Thanks for your article. What you've highlighted here are some of the common misperceptions of mindfulness and meditation. Living mindfully can seem like a strange way of approaching life. On the surface, it can seem backwards. But, when you dig a bit deeper you discover that many of the things you thought were concerns are not concerns at all.
#1 Thinking about the future: no good mindfulness teacher would tell you to stop thinking about the future. We all need to think about the future. We have life to live, things to do. When it comes to anticipating what's to come, yes, there is some enjoyment there and the point of meditation is not to somehow purge the enjoyment from your experience. However, what Buddhism teaches (and what science has shown) is that life is more enjoyable when we're not lost in thought. If we're constantly thinking about the future, we're foregoing the beauty of life in the present, which is something you talk about later in your article.
#2 Detaching from emotions: how Buddhism suggests we deal with our emotions is not easy to understand. Most of us simply are caught up in them, completely identified with them. We assume that our feelings of anger, shame, happiness, and joy are US. On closer examination, which is made easier with mindfulness, we see that our emotions arise out of conditions. Someone cuts us off in traffic, we get angry. We make a mistake during a presentation, we feel shame. We have a good time with our friends, we feel happy. Mindfulness helps us to see these connections from a bit of a distance. "Detaching" is not the best word to use here; "non-attachment" is better. Once we see how emotions arise from conditions, we see how they are less "us" than we assumed them to be. As a result, we become less "attached" to them--we stop clinging to positive emotions and we stop pushing away negative emotions. We experience emotions more fully by allowing them to arise, endure, and pass away in their own time.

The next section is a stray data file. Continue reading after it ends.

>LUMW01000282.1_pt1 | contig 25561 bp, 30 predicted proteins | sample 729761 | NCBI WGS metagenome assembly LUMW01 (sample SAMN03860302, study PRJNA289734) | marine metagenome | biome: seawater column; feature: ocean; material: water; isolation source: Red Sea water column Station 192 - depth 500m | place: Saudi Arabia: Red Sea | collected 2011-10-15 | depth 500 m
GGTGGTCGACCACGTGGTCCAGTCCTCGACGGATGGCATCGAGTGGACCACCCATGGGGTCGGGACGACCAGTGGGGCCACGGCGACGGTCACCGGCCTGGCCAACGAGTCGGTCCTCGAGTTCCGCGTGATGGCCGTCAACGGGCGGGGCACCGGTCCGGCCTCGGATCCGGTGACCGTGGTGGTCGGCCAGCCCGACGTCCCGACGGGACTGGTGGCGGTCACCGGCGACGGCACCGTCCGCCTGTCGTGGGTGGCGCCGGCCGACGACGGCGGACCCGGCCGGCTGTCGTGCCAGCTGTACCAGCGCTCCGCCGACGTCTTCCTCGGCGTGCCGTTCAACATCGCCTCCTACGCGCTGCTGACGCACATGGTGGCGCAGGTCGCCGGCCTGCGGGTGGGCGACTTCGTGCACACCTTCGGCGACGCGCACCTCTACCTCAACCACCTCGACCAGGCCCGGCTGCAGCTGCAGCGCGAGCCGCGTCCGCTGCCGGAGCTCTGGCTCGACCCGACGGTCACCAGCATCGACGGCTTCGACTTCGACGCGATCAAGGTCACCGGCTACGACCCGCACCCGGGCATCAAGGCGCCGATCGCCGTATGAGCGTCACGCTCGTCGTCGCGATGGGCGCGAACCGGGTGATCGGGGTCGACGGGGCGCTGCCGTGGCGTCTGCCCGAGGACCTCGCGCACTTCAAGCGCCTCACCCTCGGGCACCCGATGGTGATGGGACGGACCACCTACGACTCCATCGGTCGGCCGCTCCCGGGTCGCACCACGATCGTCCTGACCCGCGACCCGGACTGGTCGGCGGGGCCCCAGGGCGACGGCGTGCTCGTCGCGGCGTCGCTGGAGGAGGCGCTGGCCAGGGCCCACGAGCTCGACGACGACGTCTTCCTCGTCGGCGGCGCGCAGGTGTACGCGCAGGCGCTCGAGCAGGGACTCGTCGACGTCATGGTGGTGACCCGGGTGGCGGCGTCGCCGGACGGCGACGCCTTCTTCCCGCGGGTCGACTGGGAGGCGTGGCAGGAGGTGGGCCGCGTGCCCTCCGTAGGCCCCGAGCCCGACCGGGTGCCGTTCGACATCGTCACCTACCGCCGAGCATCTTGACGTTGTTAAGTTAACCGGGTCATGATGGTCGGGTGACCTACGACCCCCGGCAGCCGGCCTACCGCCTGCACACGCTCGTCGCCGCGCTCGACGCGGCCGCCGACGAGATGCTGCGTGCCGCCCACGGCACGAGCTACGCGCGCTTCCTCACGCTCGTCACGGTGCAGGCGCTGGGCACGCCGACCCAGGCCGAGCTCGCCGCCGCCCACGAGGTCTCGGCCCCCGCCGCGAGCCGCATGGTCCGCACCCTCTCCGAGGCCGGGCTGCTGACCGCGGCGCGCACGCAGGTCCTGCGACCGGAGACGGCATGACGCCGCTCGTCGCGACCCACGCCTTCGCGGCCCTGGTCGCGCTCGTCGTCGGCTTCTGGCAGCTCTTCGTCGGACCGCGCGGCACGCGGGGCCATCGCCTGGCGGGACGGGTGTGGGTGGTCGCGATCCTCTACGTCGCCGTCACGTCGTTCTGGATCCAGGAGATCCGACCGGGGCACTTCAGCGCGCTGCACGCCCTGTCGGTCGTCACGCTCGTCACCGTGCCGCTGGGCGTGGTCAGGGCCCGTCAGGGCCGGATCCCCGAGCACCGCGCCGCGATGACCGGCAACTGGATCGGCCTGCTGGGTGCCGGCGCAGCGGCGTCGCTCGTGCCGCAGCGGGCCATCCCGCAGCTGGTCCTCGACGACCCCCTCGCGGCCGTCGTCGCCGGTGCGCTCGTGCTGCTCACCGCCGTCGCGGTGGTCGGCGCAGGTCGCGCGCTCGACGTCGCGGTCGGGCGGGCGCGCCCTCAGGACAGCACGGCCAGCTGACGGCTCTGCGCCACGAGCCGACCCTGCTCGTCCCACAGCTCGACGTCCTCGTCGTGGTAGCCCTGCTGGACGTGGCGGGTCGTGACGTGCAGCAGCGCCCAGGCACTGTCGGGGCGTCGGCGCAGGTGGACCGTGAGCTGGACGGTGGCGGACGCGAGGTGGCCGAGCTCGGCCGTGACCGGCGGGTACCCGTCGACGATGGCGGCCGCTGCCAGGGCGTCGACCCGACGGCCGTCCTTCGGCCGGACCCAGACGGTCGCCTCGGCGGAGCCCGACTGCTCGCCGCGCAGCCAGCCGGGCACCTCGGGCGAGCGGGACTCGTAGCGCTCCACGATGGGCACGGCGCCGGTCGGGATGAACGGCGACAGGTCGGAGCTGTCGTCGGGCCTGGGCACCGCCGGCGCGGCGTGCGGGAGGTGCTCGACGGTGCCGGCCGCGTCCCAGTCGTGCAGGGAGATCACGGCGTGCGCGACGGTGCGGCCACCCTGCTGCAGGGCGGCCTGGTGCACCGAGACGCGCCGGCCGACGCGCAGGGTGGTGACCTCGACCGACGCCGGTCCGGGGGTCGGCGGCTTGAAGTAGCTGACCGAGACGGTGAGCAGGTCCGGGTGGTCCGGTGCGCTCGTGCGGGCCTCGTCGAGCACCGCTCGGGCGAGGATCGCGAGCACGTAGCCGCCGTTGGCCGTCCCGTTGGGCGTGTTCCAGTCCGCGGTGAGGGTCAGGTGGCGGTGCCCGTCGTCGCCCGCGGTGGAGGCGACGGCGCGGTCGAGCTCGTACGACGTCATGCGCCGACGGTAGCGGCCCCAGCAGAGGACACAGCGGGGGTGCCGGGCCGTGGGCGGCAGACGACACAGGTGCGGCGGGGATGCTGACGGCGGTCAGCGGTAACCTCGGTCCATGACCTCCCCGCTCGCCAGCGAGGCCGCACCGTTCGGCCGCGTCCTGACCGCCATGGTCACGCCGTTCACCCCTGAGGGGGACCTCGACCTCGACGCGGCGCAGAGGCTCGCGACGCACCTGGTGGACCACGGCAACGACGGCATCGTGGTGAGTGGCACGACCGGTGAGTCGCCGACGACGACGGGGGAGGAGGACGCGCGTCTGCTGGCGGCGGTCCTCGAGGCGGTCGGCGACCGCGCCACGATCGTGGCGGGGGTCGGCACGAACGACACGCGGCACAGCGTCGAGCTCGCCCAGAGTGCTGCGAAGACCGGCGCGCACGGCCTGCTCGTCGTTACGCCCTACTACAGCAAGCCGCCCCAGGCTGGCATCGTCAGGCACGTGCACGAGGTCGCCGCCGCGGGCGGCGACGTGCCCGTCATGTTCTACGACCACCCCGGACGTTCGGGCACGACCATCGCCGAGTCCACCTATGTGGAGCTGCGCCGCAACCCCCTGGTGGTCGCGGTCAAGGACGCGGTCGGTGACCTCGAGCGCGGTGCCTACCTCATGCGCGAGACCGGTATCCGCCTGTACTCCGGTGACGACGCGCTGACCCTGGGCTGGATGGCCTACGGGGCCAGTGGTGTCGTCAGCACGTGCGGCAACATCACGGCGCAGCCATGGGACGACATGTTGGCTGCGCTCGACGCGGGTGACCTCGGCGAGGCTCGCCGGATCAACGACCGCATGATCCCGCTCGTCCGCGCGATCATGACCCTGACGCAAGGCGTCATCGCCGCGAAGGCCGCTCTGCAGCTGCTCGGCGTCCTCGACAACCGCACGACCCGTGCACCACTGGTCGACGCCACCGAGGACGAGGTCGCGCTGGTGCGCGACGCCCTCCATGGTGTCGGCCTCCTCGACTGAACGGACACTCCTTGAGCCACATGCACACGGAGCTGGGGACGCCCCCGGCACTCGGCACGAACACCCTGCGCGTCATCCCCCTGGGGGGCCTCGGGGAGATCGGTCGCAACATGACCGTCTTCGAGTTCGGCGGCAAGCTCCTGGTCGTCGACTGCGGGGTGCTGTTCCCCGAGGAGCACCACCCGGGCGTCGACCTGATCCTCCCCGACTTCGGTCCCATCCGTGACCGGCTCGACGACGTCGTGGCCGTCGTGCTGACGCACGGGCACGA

#3 Not caring about the world: another big misconception about mindfulness is that it causes people to stop caring about the world. This couldn't be further from the truth. Buddhism and science suggest that mindfulness increases compassion, which is the desire to act to help. The more compassion we have the more likely we are to help. Meditation trains us to be more compassionate and therefore trains us to want to do something about the suffering we see in the world. Where this can get confusing is that mindfulness helps us to accept the current state of our lives and the world--but to accept it only in the sense that there is nothing we can do to change the events that have led up to this moment. We can't change the past or the circumstances in which we find ourselves, but we can impact what comes next, and meditation/mindfulness will help us see how important our next step is.
#4 Numbness: I think there is a genuine opportunity to experience numbness when first beginning to meditate. The activity itself is so foreign and some of our experiences are so strange that we don't know how to interpret it all. Mindfulness picks away at the framework or foundation upon which we have based our lives and this can be shocking, scary, and intimidating. Plus, at the beginning, we don't really understand the point of meditation or the messages being conveyed by teachers. We try to build the concepts we hear onto the old foundation even while mindfulness is tearing it down. Sadly, I'm not sure there is any other way. All I would suggest is to have faith and trust in the process. For most people, there will be a point at which things begin to make more sense and be less scary. Then, you will begin to feel your emotions with more intensity, not less.
I hope you continue to pursue your curiosity in this matter, Mehboob.